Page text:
WASHINGTON — U.S. District Judge John D. Bates heard arguments Thursday morning on Verizon’s latest legal maneuver to avoid complying with a Recording Industry Association of America (RIAA) subpoena requesting the name of a Verizon Internet subscriber who allegedly downloaded more than 600 copyrighted music files in a single day.
Citing provisions in the Digital Millennium Copyright Act (DMCA), Bates last month ruled Verizon had to turn over the name to the RIAA, a decision Verizon immediately appealed. Verizon also asked Bates to to stay the ruling in hopes of maintaining the status quo until the appeal process is resolved.
The RIAA, however, is insisting Verizon immediately comply with the court order regardless of the appeal process.
After Thursday’s two-hour hearing, Bates didn’t issue a ruling but promised to “get something decided pretty expeditiously.”
Verizon’s legal team told Bates that if the phone company is forced to reveal the name of the alleged infringer, it would suffer “substantial good will harm” and raised a host of legal issues involving the validity of the subpoena, which was issued under a controversial provision of the DMCA. Unlike a usual subpoena, which requires some underlying claim of a crime and must be signed by a judge or magistrate, under the DMCA a subpoena can be issued by a court clerk without presenting evidence of a crime being committed.
The DMCA subpoena compels an Internet service provider (ISP) to turn over the name, telephone number and address of a subscriber.
The RIAA said it would be its music publishing company members that would suffer the most harm if Bates decides to allow Verizon to shield the name until the appeal process is over because of the inability to “act against copyright infringers.”
A ruling in Verizon’s favor, the RIAA argued, will allow the company to put a “freeze on all subpoenas until the appeal is final.” The RIAA also revealed for the first time 10 such DMCA subpoenas have been served on ISPs and Verizon is the first to not to comply.
Last month, John Thorne, Verizon’s senior vice president and deputy general counsel, said the company felt compelled to seek a court-ordered stay when RIAA officials refused to agree to a voluntary stay.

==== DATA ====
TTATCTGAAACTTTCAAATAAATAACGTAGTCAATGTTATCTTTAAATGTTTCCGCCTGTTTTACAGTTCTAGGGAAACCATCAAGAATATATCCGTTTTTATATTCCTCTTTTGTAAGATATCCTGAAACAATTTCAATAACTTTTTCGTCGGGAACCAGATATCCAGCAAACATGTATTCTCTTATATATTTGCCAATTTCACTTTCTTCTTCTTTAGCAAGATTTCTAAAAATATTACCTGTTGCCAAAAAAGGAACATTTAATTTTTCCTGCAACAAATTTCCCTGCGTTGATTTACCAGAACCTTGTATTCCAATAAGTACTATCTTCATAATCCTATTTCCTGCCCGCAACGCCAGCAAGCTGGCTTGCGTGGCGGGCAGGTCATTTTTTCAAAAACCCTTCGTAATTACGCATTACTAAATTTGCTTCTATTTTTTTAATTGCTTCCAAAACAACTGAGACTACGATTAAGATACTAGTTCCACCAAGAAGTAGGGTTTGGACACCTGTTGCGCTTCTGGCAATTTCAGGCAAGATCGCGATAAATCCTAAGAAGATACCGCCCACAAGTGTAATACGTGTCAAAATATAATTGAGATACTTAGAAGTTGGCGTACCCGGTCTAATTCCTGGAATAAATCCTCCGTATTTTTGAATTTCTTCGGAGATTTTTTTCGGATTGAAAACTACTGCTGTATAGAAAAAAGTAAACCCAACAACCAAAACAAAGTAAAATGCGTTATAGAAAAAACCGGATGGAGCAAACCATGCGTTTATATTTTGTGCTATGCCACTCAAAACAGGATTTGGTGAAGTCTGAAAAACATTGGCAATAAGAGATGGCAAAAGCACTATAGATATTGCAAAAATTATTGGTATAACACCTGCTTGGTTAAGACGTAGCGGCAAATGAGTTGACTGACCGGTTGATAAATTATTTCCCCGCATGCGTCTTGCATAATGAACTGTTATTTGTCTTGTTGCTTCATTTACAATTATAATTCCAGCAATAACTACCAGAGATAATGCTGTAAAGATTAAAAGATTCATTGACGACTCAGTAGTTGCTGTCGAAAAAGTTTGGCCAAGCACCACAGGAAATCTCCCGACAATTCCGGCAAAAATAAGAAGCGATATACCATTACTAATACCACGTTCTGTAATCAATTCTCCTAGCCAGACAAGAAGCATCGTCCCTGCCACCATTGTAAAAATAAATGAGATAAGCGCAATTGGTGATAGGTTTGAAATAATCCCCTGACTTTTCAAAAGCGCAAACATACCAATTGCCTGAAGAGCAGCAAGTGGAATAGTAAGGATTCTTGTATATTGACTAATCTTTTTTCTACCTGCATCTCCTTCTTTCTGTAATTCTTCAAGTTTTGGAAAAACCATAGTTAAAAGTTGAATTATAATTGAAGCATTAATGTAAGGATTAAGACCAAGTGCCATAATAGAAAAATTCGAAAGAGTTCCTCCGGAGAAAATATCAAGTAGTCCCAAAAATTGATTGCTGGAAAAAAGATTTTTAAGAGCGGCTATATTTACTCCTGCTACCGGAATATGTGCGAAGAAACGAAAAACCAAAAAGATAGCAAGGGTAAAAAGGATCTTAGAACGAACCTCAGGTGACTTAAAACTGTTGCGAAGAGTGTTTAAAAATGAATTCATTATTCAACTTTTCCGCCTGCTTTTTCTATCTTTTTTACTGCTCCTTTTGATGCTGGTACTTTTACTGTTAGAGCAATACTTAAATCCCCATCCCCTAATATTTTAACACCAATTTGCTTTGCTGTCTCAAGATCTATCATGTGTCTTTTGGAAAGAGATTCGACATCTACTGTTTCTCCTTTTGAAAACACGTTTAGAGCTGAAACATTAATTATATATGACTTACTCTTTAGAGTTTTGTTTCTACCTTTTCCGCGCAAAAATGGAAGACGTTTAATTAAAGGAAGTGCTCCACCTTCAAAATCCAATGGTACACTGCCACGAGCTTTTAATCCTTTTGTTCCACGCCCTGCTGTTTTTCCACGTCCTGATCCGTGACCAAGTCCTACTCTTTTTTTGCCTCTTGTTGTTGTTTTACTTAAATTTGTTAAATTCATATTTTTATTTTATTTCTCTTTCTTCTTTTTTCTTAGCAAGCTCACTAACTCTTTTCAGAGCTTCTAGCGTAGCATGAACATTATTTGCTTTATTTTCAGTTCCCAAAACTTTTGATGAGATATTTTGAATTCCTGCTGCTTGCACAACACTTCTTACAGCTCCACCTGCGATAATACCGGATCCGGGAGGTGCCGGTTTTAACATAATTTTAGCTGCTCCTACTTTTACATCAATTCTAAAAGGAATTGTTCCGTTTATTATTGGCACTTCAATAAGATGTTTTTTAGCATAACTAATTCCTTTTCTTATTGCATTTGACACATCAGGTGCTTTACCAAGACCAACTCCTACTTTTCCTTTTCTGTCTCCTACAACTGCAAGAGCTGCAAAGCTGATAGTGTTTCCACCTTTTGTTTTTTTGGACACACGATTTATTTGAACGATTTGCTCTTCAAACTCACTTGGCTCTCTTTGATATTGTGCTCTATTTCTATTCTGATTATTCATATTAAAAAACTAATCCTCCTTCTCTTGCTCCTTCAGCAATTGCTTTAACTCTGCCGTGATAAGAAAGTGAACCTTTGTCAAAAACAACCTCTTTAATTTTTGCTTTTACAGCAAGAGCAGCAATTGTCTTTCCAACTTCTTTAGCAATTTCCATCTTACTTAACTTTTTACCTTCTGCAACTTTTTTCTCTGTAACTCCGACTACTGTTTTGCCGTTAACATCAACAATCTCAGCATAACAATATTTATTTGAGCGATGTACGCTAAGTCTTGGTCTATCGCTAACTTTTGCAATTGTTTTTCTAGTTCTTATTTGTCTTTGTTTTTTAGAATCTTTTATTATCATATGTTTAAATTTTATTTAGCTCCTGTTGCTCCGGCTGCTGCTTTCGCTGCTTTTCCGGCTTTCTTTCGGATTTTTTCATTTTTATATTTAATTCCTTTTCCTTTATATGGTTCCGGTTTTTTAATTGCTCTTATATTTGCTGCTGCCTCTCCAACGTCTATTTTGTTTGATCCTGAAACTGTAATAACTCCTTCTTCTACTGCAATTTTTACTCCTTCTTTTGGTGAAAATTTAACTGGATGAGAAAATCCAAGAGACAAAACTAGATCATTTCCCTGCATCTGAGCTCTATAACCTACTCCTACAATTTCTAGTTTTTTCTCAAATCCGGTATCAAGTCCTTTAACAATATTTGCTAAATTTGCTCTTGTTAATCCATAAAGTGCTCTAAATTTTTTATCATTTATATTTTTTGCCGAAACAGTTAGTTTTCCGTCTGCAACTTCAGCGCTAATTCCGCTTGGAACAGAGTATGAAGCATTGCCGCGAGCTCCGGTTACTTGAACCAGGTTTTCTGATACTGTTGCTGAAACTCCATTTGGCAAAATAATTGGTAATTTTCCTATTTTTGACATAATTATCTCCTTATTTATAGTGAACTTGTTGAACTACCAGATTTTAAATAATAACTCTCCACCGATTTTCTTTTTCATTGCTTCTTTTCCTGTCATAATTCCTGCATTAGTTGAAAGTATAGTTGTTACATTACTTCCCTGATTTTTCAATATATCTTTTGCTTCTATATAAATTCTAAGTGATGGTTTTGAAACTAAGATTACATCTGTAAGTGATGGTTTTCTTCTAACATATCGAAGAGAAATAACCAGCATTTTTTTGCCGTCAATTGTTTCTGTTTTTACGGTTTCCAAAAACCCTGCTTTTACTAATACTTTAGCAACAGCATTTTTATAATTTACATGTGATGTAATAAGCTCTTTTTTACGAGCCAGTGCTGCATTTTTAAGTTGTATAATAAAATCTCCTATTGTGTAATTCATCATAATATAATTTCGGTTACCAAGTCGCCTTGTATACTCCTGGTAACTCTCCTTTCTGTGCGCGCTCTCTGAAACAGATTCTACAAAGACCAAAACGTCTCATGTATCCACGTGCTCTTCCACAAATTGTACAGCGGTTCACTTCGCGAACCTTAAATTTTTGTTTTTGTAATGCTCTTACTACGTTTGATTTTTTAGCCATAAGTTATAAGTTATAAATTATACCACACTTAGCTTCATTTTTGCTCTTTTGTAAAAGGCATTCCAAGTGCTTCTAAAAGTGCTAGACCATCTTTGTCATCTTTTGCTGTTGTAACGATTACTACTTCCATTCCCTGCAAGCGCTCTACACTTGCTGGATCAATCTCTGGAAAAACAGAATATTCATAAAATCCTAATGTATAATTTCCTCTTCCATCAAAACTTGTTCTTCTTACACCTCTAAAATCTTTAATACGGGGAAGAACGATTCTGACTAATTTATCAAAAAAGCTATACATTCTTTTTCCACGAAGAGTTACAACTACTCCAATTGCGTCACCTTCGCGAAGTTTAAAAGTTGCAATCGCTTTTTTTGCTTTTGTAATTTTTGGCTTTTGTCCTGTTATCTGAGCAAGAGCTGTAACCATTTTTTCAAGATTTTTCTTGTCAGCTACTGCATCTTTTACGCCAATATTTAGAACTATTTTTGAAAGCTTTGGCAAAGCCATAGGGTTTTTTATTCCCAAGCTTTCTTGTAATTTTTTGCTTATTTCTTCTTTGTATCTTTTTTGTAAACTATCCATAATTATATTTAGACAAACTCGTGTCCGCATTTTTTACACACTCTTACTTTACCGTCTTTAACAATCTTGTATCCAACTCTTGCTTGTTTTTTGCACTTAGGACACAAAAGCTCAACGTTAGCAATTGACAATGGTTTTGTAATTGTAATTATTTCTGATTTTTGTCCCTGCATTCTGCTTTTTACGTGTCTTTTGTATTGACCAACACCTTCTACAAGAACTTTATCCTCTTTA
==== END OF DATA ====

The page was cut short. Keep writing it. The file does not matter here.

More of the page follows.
“Verizon will use every legal means to protect its subscribers’ privacy,” Thorne said. “The recording industry brought this case as a ‘test case’ of its aggressive legal theories. We are seeking a stay so that the Court of Appeals can issue a final ruling on the critical legal issues before we are required to turn over a subscriber’s identity.”
Matthew Oppenheim, senior vice president of business and legal affairs for the RIAA responded to the stay request by saying Verizon “should not be permitted to ignore a law.”
Oppenheim added, “It’s a shame that Verizon has resorted to mischaracterizations and consumer scare tactics, a trait we understand they are well known for in public policy debates. Just ask some of the small, local telephone and DSL providers.”
The RIAA in August asked a federal district court to enforce the subpoena, which seeks information related to “a computer connected to the Verizon network that is a hub for significant music piracy.” The motion said Verizon is the only entity that can identify the infringer behind the computer.
Verizon refused to comply with the subpoena, arguing it didn’t think the subpoena request met the circumstances that the DMCA allows for in compelling information in order to protect against piracy. Verizon contended the subpoena related to material transmitted over Verizon’s network, but not stored on it, and thus fell outside the subpoena power authorized in the DMCA.
In ruling in the RIAA’s favor, the court concluded, “that the subpoena power … applies to all Internet service providers within the scope of the DMCA, not just to those service providers storing information on a system or network at the direction of a user.”
In announcing its appeal, Sarah B. Deutsch, vice president and associate general counsel for Verizon, said, “The court’s decision has troubling ramifications for consumers, service providers and the growth of the Internet. It opens the door for anyone who makes a mere allegation of copyright infringement to gain complete access to private subscriber information without the due process protections afforded by the courts.”